By: Raveena Aulakh
For years, Dutch lawyer Roger Cox argued that only law could save humanity from a climate crisis. He even wrote a book about it: Revolution Justified. It was an intriguing concept but few believed it would succeed.
Then in June, in a historic verdict, a Netherlands court ordered the government to cut emissions by 25 per cent in five years to fulfil its duty of care to protect citizens from climate change. Cox broke down in the courtroom, crying and shaking.
“It was an emotional moment,” says Cox, who led the lawsuit on behalf of Urgenda Foundation, an NGO, and almost 900 Dutch citizens.
He says Canada, too, could face a similar lawsuit. And yes, he says he would help. In Toronto recently to speak at an event organized by the Centre for International Governance Innovation, Cox talked about the Dutch verdict, its global impact and Canada’s shocking inaction on climate change.
You have said suing your government wasn’t a fight. But it really sounds like one. It’s not a fight. If anything, we did it out of love for our country, for people who live there and for future generations. We are on good terms with the people in the government. We are using one of our institutions to get an important question asked. It would be strange if we encounter runaway climate change in the next few decades and would look back (and see) that no one ever thought to ask a court to rule on it. It has been a political issue for 20 years but has only gotten worse. That means our executive and legislators are not up to the task.
If the court had decided that there is no liability or negligence on the part of the state, I would have lived with that. I couldn’t have lived with the fact that we were not even trying to engage our courts.
It is important to engage the courts: The structure that our life depends on is under threat of collapsing if we don’t protect it.
It’s ironic that the Dutch government, which has a decent reputation in the realm of climate change, was sued . . .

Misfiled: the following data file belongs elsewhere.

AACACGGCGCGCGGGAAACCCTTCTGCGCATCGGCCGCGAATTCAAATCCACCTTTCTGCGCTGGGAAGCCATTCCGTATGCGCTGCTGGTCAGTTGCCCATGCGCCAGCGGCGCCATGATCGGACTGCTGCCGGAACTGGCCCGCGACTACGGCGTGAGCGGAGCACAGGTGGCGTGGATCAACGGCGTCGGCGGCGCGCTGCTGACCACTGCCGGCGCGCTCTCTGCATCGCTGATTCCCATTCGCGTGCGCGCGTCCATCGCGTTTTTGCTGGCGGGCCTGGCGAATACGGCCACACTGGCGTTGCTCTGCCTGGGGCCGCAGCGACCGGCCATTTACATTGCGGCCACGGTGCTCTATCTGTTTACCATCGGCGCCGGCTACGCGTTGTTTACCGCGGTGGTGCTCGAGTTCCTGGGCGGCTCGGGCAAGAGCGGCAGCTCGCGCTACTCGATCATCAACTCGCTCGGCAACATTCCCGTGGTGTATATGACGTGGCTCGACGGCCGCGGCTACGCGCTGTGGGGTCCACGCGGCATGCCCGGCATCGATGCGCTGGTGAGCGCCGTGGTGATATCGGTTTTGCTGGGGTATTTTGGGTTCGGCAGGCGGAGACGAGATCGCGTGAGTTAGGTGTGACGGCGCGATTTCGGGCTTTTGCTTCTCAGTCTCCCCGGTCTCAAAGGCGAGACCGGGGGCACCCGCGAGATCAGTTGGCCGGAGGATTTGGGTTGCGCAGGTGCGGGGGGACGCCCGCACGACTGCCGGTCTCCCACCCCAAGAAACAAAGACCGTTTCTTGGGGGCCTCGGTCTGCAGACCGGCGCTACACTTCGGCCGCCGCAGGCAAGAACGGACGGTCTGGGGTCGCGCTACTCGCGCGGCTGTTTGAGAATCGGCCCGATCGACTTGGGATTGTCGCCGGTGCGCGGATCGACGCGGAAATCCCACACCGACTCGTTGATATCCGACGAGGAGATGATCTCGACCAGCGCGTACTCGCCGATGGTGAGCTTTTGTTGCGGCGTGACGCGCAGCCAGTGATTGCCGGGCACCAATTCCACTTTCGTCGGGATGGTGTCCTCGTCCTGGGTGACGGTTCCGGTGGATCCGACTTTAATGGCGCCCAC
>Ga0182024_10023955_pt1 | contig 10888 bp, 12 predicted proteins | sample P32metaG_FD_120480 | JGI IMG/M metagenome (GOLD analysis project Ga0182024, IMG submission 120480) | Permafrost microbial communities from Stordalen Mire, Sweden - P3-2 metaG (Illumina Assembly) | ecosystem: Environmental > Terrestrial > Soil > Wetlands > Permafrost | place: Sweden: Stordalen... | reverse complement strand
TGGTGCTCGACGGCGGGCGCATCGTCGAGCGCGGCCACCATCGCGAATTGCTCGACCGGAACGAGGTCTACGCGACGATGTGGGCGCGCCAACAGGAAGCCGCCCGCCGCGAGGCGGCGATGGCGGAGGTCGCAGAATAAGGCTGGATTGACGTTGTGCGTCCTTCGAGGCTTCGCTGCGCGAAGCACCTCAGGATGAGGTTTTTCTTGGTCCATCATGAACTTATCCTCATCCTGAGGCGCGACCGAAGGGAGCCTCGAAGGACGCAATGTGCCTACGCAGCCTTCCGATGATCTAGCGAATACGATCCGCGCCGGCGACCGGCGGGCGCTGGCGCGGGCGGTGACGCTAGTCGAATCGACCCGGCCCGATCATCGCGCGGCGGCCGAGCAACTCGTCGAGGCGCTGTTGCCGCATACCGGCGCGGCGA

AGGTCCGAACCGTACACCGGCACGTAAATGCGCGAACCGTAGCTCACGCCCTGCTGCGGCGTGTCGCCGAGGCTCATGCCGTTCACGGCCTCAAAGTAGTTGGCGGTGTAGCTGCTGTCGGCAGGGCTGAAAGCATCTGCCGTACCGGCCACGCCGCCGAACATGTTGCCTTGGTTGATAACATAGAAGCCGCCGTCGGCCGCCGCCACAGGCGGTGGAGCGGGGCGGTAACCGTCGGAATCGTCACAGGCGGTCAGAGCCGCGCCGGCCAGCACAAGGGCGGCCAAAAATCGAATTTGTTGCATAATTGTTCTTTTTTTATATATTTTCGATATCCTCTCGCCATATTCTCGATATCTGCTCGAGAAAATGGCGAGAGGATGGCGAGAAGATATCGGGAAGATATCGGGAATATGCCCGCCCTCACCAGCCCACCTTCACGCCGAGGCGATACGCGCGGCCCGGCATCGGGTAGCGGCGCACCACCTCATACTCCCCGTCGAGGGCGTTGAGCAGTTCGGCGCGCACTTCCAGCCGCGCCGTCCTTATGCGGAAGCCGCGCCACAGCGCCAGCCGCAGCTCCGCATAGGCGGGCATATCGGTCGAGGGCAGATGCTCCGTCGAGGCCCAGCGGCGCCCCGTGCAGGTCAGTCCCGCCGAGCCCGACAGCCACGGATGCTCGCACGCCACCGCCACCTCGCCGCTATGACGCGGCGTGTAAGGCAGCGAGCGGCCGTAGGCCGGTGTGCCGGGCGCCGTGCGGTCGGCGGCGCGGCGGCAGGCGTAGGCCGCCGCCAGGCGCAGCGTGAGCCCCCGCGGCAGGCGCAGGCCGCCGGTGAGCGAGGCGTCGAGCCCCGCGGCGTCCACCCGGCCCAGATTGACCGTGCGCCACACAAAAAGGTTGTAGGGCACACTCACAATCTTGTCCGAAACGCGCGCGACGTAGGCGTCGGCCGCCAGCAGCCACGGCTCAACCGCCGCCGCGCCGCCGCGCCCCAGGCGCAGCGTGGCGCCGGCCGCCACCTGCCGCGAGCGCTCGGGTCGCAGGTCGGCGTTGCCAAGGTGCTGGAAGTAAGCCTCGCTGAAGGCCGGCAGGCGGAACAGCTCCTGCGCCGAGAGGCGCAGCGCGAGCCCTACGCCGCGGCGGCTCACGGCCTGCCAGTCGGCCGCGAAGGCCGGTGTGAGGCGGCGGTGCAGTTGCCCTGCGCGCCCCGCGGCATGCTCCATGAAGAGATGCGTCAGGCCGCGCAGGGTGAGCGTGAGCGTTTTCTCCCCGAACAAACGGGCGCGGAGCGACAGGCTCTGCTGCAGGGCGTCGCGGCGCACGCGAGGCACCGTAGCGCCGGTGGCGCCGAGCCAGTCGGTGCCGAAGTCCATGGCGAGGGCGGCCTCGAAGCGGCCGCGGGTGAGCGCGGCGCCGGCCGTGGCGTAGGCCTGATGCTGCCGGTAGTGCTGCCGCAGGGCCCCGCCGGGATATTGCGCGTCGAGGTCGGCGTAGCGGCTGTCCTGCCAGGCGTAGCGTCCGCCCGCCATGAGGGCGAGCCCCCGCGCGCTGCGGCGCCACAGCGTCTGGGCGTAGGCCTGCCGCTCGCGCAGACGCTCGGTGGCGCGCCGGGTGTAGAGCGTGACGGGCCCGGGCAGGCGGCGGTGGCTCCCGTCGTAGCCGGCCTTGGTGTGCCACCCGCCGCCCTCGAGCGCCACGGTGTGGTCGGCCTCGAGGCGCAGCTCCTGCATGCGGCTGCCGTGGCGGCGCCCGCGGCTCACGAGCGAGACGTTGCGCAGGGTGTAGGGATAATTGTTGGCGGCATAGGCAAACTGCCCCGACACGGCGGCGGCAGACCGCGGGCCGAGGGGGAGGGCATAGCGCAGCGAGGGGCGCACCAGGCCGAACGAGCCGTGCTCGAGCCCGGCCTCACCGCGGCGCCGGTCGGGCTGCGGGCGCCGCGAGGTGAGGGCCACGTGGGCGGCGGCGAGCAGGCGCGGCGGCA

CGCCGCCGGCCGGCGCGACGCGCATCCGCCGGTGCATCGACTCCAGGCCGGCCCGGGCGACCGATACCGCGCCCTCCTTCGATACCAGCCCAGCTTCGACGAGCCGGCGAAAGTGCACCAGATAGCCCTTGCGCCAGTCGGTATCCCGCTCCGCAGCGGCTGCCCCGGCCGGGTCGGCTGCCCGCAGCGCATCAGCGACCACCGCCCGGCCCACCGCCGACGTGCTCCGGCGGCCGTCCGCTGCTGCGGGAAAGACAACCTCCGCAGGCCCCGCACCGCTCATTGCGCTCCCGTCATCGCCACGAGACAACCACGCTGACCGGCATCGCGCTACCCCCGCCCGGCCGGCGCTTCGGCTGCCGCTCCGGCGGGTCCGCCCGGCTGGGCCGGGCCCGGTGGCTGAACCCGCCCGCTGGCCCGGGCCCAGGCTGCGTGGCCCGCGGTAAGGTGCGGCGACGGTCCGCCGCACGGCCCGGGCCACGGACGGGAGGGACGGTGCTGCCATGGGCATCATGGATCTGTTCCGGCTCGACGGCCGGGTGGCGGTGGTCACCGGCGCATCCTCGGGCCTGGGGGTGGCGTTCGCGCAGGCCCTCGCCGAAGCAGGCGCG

Netherlands was good (with climate action) until a few years ago. The government is not doing enough now. Look at our neighbours: Germany and Denmark are leading the world on this issue. They have very strong economies, they innovate, they have thousands of people working in the green business. They are about to reduce 40 per cent of their emissions by 2020. Netherlands needed to be held to account.
The Dutch government has said it will appeal the decision.
Actually, the government has said it will comply with the ruling, that it will increase its emissions target from 16 per cent to 25 per cent by 2020. But the government has legal questions and so will appeal it, too. It (the government) is afraid that this may set a precedent for other societal questions . . . like health care. It fears that a court, in the future, could intervene in policies in other areas, too.
You are already working on similar climate change litigation in Belgium. Is suing governments for inaction our future now?
I don’t know how this will develop in the next few years. But I know there is a lot of interest . . . many people believe that the Paris summit will fail in the end. There will be some sort of agreement but far off what will be necessary to stay below two-degree-Celsius warming that we need to. So I know people and NGOs are already thinking about what to do next. Hopefully in a few months we will see a third, a fourth and a even fifth country doing the same. I think climate change could be the new big litigation against the government — just the way tobacco was once.